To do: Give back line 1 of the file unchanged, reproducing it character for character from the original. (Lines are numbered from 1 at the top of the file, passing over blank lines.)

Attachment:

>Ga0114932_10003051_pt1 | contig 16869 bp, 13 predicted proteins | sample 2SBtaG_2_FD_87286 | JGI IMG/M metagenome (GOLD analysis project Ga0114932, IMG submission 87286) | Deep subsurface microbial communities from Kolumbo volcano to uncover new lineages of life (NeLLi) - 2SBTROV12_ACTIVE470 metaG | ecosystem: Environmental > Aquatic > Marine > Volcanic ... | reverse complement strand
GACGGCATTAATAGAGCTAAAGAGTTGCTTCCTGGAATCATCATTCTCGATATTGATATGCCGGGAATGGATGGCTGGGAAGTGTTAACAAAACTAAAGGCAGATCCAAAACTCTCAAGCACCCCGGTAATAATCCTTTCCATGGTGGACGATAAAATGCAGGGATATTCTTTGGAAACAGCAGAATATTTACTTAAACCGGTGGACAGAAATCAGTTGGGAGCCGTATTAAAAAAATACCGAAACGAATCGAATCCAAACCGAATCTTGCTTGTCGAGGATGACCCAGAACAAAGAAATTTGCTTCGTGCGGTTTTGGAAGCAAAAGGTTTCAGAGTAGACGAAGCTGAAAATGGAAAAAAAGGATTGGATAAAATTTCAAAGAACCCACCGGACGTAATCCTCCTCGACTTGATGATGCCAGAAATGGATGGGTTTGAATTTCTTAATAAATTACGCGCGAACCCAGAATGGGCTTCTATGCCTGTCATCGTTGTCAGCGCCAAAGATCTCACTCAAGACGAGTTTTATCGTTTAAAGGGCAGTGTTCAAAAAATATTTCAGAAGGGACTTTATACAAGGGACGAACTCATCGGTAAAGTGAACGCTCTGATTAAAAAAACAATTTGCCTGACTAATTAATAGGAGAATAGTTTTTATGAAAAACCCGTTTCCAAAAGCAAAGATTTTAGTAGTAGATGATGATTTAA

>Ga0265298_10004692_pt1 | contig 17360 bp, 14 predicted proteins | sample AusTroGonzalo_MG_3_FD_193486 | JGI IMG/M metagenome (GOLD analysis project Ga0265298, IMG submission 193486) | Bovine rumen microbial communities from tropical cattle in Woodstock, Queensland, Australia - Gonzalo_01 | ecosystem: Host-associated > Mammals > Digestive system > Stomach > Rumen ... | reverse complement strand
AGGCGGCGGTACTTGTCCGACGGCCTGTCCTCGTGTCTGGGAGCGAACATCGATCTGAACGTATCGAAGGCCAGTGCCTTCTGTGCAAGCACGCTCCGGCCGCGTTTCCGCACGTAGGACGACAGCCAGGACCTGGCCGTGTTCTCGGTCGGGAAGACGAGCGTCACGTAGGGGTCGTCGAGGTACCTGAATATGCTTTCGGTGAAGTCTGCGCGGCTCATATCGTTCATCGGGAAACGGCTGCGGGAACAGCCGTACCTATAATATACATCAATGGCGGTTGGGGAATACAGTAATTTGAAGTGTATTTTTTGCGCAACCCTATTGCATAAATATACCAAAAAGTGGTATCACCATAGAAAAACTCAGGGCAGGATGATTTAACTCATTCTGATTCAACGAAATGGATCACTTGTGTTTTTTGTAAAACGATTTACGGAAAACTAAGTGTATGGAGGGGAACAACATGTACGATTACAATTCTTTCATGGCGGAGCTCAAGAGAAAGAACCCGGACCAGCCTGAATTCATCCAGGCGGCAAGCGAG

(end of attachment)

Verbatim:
>Ga0114932_10003051_pt1 | contig 16869 bp, 13 predicted proteins | sample 2SBtaG_2_FD_87286 | JGI IMG/M metagenome (GOLD analysis project Ga0114932, IMG submission 87286) | Deep subsurface microbial communities from Kolumbo volcano to uncover new lineages of life (NeLLi) - 2SBTROV12_ACTIVE470 metaG | ecosystem: Environmental > Aquatic > Marine > Volcanic ... | reverse complement strand